Typically Email Service Providers (ESPs) calculate open rates by taking the number opens and dividing it by the number of emails sent that did not fail to reach the recipient.
CTOR is not a metric that ESPs commonly provide by default and as a result, you’re going to need to do some calculations to get the numbers. Luckily it’s a simple one to calculate.
Clicks / Opens x 100 = Percentage Clicks to Opens.
Understanding the bigger picture is key.
To get to a reliable measure of success, we would argue that we need to assess all of the above metrics together to draw a logical conclusion. To do this we’d recommend creating a simple spreadsheet to compare the campaign metrics in order to come to a rounded assessment of the success of the campaign:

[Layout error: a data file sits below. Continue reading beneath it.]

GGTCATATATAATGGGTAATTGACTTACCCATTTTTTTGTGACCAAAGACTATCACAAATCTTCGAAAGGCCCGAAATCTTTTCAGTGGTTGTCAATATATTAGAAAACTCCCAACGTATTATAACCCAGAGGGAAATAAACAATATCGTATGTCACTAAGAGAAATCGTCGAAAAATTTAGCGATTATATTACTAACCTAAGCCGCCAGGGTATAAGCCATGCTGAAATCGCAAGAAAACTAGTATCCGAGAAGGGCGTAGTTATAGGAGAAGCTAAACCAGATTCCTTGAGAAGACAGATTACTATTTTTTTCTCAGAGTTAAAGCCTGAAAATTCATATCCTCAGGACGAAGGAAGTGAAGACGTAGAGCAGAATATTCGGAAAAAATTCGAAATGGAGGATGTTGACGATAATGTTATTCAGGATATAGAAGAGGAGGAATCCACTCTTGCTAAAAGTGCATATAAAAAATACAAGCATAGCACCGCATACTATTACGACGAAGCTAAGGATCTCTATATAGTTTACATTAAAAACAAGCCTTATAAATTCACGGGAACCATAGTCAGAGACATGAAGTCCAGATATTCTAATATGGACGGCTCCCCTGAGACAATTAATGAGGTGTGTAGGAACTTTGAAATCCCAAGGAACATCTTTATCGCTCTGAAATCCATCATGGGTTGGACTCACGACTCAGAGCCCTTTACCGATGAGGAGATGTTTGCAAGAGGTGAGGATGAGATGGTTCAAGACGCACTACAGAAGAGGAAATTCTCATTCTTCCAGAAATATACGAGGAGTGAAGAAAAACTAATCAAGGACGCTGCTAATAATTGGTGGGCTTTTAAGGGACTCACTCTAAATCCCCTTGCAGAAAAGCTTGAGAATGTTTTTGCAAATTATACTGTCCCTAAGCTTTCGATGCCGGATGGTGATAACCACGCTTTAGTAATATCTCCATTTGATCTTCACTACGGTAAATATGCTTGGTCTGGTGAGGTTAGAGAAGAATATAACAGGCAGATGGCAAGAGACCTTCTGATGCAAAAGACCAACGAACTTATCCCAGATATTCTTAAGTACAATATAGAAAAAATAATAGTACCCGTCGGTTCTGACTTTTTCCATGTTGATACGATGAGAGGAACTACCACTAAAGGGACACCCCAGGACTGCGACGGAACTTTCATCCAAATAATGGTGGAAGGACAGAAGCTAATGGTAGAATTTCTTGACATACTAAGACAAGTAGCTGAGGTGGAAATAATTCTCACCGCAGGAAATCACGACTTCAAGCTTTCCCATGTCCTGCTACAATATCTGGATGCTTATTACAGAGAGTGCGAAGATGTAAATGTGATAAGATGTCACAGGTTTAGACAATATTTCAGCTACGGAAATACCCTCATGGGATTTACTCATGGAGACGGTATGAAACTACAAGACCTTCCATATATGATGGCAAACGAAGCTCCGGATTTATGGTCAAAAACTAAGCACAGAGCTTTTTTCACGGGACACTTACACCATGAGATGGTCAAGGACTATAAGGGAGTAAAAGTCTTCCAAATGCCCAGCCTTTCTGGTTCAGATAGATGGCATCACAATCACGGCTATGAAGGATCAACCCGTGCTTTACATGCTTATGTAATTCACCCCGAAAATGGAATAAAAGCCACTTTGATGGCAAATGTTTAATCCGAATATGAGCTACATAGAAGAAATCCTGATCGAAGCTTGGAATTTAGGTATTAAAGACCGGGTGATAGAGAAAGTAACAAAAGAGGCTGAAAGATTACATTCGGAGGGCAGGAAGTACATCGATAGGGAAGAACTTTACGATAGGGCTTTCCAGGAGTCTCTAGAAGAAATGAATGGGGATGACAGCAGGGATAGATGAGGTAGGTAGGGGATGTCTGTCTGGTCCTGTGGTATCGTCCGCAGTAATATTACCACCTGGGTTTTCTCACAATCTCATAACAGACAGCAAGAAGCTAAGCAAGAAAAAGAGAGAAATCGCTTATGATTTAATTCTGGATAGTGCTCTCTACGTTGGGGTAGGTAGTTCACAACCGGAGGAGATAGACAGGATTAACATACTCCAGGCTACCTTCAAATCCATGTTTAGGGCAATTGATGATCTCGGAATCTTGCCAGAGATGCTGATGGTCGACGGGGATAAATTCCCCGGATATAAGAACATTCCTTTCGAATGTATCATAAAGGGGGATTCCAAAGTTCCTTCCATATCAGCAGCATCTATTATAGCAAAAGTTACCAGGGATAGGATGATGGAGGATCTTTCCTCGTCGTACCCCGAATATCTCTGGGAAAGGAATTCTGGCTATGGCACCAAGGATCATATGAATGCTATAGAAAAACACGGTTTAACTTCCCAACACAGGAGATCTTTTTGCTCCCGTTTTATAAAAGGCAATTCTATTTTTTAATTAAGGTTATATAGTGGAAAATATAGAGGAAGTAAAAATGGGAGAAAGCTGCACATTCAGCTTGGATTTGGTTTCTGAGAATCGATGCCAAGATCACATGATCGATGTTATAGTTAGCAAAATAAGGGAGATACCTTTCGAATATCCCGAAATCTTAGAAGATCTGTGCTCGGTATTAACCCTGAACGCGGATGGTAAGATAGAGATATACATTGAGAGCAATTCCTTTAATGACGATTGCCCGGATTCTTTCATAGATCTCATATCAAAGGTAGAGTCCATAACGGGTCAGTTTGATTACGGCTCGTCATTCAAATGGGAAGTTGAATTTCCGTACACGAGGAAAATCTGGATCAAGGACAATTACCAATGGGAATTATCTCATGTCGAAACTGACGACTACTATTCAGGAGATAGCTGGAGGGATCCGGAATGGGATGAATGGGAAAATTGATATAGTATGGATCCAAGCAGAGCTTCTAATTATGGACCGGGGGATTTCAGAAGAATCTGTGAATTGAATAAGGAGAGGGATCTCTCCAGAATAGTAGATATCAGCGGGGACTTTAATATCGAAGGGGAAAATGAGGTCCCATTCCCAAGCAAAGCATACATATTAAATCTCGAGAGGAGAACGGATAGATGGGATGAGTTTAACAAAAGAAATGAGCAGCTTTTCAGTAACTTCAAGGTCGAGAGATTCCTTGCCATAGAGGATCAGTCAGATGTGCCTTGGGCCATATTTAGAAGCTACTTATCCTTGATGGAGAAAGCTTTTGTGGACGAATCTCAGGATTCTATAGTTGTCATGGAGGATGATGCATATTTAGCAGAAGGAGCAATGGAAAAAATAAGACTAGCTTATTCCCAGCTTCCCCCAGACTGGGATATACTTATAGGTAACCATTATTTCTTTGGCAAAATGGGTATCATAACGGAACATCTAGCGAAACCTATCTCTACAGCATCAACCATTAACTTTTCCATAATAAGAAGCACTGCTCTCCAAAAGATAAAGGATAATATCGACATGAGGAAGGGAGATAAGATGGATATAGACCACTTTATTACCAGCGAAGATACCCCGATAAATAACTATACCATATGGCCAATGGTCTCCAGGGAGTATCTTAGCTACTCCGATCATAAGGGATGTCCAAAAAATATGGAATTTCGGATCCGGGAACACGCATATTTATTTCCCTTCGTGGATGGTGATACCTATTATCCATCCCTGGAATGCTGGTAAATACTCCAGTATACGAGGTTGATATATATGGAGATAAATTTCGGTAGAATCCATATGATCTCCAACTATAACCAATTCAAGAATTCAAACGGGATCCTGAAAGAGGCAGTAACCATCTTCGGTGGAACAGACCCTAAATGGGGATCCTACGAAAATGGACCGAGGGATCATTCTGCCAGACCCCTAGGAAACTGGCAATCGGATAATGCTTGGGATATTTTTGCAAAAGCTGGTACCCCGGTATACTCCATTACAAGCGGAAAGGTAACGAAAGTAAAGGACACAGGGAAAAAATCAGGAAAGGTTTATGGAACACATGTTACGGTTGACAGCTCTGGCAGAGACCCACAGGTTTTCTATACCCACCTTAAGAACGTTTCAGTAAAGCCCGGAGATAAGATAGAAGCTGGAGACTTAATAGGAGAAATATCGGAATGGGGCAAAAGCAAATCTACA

Sent // Delivered // Open // Open rate % // Clicks // Click rate % // CTOR % // Unsubscribes // Bounce rate // Abuse report // Forwards // Revenue generated (where applicable)
Then categorise them into success factors:
- Subscriber quality (Sent & Delivered rates)
- Subject line quality (Open & open rate)
- Content quality (Clicks, Click rate, CTOR, Forwards, Unsubscribes, Abuse reports, and Revenue generated)
This categorised view gives us a better overall perspective of campaign success and allows us to draw a rounded conclusion and improve on specific areas post-campaign. We can look at the number of emails sent and how many delivered or bounced to understand whether the build of the email lends itself to avoiding spam filters and also assess the quality of the mailing list data.
From here we can look at the quality of the email produced and the audience interest by assessing open and open rate to see if our subject line has enticed enough interest to be opened (has it resonated with the audience? This helps us to understand if our audience is of any quality or benefit to the business – as the open rates will quickly show us also whether we have an engaged audience or just a list of unrefined email addresses).